First Week Underwater

by wjw on November 11, 2016

This week I’ve been knocked flat by a cold, not to mention by the American election, so I thought I’d try to cheer myself up by posting pretty pictures.

Palau is known for the wild diversity of its dives.  You can dive coral walls, caverns, and wrecks.  You can get swept along by surging tides, perform “hook-in dives,” where you anchor yourself to the top of a reef being swept by a swift current, and just watch the schools of sharks and other predator fish as they patrol right past your nose.  You can make dives to see particular fish do particular things, as I did on the German Channel to see manta rays, or when we dove at dawn to view the mating rituals of the bumphead parrotfish, which only mate on the third day before the new moon, and only when the tide is coming in.  (Our guides and divemasters were happy we’d chosen to view this one, because it’s very rare and most of them had never seen it themselves.)

One dive that we could no longer do was at Jellyfish Lake, where in 2002 I had a strangely blissful dive in a marine lake filled with 10,000,000 throbbing jellyfish.  You can’t make that dive anymore, because rising temperatures wiped the jellyfish out, all 10,000,000 of them.  We may hope that things may cool down.

I was on the Palau Aggressor, a live-aboard dive boat where the motto is “Eat, Sleep, Dive.”  (They don’t mention Drink, but you can only do that after the last dive.)  I’ve dived elsewhere with the Aggressor Fleet, and the Palau boat was a bit smaller than the others, with less elbow room.  Because it’s dangerous to shift the boat over an area so filled with growing reefs, the Aggressor would anchor in a safe area, while we went out on a skiff to the actual dive site.  We’d roll backward off the boat, do our dive, then climb back aboard the skiff for transport to the Aggressor, where there would be a snack or meal waiting.  (We ate extremely well, with Chef Ronnie Aya-ay turning out BBQ ribs, grilled steak, grilled tuna, chicken parmesan, pork tenderloin, and roast turkey with all the trimmin’s, not to mention croissants, apple strudel, and other baked goods for snacks.)


Caverns.  Palau is composed of coral limestone islands, which means they’re susceptible to forming tunnels, caves, domes, fissures, sinkholes, and other geological features.  This photo was taken at Siaes Tunnel.  Some of the divers didn’t want to go inside, I think because of the claustrophobic and misleading name— it should be called Siaes Cavern, because it’s an enormous underwater cave with three entrances, all in sight of one another, so you can’t get lost.  (All of the caves we dove were open and perfectly safe, impossible to get lost it.)  Siaes Tunnel is a little deeper than most, and exits at 110 feet, which is the limit for those of us using 32% Nitrox.  As convulsions and death are not my thing, I kept a good watch on my depth gauge.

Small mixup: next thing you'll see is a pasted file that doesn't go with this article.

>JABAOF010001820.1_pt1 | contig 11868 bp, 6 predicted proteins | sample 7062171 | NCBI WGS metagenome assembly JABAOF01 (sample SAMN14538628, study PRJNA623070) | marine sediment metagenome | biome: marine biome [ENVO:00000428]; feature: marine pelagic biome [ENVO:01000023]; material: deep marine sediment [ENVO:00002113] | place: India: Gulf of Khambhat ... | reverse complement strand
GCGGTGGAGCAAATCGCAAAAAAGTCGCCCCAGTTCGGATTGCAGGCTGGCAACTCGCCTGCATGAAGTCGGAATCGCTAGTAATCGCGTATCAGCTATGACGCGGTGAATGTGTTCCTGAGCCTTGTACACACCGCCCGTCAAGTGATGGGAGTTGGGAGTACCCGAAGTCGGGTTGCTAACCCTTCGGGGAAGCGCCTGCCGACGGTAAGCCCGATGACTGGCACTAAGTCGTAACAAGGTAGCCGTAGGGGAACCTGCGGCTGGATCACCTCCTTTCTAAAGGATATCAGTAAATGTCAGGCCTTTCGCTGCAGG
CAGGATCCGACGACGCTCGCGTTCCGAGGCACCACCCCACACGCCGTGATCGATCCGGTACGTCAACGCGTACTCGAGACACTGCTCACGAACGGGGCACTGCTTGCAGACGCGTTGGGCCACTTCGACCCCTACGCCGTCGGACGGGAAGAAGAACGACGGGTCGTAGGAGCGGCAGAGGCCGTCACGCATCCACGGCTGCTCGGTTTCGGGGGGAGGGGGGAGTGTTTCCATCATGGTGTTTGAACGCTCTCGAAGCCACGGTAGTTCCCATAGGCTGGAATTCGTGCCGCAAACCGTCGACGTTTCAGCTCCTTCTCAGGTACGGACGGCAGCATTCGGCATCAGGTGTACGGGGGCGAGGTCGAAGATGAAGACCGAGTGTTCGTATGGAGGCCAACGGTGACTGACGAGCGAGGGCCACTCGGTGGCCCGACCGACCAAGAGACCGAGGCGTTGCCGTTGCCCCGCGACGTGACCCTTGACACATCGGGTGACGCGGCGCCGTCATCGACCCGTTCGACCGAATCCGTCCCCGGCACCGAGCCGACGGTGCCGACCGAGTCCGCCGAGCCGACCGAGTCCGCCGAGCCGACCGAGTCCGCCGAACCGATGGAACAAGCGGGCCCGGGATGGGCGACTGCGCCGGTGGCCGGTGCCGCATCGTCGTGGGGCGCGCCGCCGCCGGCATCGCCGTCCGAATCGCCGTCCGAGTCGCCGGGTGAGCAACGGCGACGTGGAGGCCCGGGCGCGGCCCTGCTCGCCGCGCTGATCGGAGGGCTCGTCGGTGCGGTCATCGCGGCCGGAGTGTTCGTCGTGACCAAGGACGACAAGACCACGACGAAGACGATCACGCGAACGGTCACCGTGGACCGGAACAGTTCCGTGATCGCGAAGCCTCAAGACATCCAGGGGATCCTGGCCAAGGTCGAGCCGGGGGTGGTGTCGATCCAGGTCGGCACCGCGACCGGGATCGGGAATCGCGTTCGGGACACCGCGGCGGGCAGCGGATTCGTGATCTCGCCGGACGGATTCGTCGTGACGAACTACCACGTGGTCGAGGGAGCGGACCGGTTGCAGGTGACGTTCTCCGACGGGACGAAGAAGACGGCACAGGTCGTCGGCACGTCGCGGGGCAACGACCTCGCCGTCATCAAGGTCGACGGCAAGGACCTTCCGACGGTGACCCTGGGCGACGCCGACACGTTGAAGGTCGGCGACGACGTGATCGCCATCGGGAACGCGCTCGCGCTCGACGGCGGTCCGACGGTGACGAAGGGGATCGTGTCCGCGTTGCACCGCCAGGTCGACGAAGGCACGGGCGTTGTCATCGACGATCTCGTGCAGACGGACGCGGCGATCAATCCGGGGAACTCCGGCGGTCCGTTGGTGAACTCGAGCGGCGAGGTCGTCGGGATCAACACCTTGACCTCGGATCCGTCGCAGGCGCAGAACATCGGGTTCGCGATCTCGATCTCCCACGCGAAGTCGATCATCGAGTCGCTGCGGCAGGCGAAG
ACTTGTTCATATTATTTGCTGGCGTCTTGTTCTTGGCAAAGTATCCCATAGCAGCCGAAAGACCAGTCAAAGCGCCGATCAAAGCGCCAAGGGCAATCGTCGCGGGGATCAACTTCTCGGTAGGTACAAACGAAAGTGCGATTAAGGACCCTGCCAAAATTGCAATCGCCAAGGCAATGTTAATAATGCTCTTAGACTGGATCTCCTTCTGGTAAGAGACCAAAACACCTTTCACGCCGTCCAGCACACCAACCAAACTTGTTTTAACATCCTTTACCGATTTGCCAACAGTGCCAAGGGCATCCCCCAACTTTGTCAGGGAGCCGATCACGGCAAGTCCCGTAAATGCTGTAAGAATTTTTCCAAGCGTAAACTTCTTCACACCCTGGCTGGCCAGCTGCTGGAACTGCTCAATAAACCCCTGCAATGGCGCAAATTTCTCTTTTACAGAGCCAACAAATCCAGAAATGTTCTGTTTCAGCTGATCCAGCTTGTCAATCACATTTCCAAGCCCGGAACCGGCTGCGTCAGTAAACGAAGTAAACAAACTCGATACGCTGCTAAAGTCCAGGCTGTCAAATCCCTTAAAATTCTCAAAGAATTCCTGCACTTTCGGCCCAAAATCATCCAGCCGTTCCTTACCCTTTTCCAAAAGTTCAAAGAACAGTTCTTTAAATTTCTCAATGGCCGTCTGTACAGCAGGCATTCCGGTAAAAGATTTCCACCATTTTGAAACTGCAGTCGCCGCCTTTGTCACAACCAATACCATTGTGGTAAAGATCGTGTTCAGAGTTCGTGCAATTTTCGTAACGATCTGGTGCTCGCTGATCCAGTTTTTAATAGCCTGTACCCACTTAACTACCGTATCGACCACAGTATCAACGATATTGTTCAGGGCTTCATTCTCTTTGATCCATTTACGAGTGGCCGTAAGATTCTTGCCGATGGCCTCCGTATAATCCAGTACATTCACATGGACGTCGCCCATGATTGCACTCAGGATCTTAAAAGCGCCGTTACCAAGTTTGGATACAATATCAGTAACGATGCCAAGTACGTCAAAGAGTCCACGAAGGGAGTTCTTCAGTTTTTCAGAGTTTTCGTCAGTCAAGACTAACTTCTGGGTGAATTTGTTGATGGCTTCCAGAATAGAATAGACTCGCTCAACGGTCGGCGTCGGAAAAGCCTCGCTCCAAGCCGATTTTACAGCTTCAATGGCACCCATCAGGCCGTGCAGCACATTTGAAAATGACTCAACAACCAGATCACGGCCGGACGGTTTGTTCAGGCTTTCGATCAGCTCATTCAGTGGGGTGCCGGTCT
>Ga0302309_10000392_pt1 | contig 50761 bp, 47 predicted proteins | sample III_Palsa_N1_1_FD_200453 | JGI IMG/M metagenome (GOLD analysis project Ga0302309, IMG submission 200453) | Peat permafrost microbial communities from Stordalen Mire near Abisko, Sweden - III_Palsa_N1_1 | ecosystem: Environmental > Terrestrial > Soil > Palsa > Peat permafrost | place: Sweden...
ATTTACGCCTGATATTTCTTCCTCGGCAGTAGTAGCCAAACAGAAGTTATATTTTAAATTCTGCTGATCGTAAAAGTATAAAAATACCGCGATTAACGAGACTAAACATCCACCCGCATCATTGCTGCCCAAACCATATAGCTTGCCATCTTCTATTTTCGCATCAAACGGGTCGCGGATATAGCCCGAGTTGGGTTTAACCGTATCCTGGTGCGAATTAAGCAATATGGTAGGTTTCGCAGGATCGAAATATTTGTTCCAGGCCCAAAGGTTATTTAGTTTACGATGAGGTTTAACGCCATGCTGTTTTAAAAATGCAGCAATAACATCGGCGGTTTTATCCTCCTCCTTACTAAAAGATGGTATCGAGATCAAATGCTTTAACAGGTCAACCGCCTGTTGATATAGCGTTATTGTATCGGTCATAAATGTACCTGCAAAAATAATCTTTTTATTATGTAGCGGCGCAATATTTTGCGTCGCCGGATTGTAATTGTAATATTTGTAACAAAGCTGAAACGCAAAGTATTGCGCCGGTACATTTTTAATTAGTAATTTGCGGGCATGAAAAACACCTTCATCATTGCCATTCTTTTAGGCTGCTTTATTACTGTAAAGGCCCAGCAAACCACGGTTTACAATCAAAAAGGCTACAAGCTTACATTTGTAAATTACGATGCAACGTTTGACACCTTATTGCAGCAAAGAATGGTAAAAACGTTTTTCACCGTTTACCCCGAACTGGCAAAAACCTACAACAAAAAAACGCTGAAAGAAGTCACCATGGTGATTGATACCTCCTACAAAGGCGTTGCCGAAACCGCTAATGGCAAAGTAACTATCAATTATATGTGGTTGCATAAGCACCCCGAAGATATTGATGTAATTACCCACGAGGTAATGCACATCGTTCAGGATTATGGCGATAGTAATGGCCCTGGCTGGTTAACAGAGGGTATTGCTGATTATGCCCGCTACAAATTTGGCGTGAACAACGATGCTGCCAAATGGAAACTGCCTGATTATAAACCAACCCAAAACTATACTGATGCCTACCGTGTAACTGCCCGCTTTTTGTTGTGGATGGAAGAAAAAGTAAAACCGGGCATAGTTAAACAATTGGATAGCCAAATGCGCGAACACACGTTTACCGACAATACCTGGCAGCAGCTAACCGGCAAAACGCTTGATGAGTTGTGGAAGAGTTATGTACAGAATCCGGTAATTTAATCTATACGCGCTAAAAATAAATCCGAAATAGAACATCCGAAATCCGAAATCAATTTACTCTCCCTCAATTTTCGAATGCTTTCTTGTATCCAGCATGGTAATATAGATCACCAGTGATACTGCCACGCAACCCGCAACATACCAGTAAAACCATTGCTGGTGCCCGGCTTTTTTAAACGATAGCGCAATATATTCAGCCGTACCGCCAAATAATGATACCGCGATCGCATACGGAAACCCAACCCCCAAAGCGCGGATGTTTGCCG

pict0111Corals.  Palau’s walls were filled with beautiful corals, such as the hard-coral fan above, and the soft coral below.

pict0027Soft corals are particularly to be found in areas swept by current, and that pretty well describes Palau, with the Philippine Sea and the Pacific Ocean muscling each other for local superiority.

pict0080Critters.  This critter was the size of a dinner plate, and is either a nudibranch or some near-relative of a nudibranch, I don’t remember which.  Among the odder denizens of the reef, we also saw octopus, cuttlefish, various kinds of shrimp and crab, lobster, eels, starfish, and more nudibranchs.

I did 25 dives in Palau, which were all that were on offer, and again won the Iron Diver award.  (If I’m going to travel 22 hours to a place, I’m going to see as much of it as I can.)

Because United Airlines offers something close to a monopoly on travel in that part of the world, we flew out at 1:45 am on a Monday, heading for Chuuk via Guam.

For Chuuk, I’ll have to make another post.

Chris Bauer November 11, 2016 at 7:04 am

Great pictures! Planning my PADI Open Water training this winter. Fingers crossed.

Susan Beaty November 11, 2016 at 6:03 pm

Yes, definitely pretty pictures. I’ll have to poke around in your old blog posts to see if I can figure out what camera you are using. Sorry to hear about the cold, but riding around in an airplane is a good way to catch one, unfortunately.

wjw November 11, 2016 at 10:36 pm

I was using a SeaLife, which I’m not sure I’d recommend. It’s basically a pocket camera in a waterproof box, though it has the advantage of being designed for underwater use. It’s something like $399, and can’t compare with the $12,000 cameras some of my group were lugging around. Still, I think there are better things on the market these days.

One of the fellows in my party had a really beautiful-looking tiny Olympus in a very large waterproof box, which did great stills and video.

Chris, you’ll have a great time!

Matthew November 13, 2016 at 11:07 am

Gorgeous shots, wjw. A nice remedy for the election.

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